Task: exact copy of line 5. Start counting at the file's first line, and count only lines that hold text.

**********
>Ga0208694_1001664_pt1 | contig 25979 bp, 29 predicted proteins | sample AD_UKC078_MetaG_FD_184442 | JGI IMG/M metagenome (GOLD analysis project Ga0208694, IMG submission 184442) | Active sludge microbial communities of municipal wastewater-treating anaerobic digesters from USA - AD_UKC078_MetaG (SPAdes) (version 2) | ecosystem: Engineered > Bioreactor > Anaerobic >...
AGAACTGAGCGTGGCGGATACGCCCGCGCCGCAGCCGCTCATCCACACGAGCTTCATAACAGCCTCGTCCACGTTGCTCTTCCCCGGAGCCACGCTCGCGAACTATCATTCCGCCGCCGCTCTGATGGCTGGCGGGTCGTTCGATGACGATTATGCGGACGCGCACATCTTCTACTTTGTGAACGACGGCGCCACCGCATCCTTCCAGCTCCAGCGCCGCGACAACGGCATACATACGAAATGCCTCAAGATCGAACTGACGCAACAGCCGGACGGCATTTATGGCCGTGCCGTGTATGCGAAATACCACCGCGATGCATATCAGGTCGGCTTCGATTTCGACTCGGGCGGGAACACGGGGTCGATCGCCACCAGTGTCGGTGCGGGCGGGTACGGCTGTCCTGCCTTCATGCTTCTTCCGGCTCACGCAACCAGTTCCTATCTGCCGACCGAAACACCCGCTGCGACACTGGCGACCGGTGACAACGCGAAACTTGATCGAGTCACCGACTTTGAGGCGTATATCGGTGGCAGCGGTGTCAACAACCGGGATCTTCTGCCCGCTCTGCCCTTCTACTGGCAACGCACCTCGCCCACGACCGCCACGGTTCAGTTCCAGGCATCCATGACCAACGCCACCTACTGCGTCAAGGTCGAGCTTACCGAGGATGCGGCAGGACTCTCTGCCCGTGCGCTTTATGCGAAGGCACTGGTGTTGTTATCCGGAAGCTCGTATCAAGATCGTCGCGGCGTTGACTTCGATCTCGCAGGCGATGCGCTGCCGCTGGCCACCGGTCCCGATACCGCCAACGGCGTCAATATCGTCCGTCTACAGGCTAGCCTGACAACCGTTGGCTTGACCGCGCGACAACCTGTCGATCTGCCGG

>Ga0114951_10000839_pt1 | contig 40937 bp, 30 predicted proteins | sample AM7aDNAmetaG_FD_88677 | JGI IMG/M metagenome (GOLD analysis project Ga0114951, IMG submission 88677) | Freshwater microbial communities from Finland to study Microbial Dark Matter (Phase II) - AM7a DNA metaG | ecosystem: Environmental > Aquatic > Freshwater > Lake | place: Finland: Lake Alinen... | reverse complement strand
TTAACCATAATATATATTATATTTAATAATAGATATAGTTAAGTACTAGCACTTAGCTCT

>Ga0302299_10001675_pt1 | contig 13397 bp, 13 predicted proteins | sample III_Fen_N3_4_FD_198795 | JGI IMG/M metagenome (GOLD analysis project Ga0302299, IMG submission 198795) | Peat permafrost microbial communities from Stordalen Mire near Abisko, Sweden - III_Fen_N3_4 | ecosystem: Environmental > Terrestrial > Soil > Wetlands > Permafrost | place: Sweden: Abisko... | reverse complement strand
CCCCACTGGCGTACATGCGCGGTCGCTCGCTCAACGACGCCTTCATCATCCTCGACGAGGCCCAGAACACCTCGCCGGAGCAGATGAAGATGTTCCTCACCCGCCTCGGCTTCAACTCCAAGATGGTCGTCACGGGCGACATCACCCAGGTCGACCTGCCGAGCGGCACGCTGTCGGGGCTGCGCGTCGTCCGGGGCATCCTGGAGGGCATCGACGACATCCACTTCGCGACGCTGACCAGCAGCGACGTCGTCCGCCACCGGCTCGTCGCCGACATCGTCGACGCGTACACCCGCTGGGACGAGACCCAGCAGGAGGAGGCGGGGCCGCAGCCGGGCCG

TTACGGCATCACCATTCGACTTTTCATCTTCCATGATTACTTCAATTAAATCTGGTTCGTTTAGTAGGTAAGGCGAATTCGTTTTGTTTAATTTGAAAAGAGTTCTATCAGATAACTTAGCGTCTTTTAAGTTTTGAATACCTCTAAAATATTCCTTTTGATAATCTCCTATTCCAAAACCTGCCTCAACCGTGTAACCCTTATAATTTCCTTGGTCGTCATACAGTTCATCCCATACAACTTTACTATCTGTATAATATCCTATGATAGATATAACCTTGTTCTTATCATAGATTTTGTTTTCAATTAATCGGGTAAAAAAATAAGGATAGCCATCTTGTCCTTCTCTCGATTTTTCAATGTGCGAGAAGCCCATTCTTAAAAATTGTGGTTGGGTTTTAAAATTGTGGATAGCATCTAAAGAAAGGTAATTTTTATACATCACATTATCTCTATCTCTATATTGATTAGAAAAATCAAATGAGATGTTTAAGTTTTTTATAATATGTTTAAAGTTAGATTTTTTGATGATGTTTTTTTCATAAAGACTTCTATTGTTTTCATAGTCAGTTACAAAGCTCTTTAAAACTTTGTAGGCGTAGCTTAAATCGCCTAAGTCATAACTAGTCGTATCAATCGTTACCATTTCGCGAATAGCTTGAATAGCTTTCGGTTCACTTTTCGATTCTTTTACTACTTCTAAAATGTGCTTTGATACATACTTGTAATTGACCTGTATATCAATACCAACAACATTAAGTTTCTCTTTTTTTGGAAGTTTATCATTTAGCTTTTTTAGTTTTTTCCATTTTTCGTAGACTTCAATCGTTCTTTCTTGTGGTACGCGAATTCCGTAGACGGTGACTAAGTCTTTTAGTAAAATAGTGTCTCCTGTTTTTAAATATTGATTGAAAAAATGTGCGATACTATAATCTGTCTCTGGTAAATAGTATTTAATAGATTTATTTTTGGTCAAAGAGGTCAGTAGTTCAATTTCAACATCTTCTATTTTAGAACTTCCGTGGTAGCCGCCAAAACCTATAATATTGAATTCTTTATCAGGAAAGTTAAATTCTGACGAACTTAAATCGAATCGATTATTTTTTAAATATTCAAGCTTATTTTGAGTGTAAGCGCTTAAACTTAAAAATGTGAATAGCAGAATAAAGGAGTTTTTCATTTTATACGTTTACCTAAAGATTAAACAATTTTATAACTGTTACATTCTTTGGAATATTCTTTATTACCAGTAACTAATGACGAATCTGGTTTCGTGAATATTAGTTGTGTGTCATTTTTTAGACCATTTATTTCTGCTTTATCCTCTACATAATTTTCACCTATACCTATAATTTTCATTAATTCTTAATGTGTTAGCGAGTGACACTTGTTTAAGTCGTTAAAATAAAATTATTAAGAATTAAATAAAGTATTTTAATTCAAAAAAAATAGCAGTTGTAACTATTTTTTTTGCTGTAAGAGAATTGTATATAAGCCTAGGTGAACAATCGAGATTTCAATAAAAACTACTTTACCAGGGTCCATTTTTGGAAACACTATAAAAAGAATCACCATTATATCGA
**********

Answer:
>Ga0302299_10001675_pt1 | contig 13397 bp, 13 predicted proteins | sample III_Fen_N3_4_FD_198795 | JGI IMG/M metagenome (GOLD analysis project Ga0302299, IMG submission 198795) | Peat permafrost microbial communities from Stordalen Mire near Abisko, Sweden - III_Fen_N3_4 | ecosystem: Environmental > Terrestrial > Soil > Wetlands > Permafrost | place: Sweden: Abisko... | reverse complement strand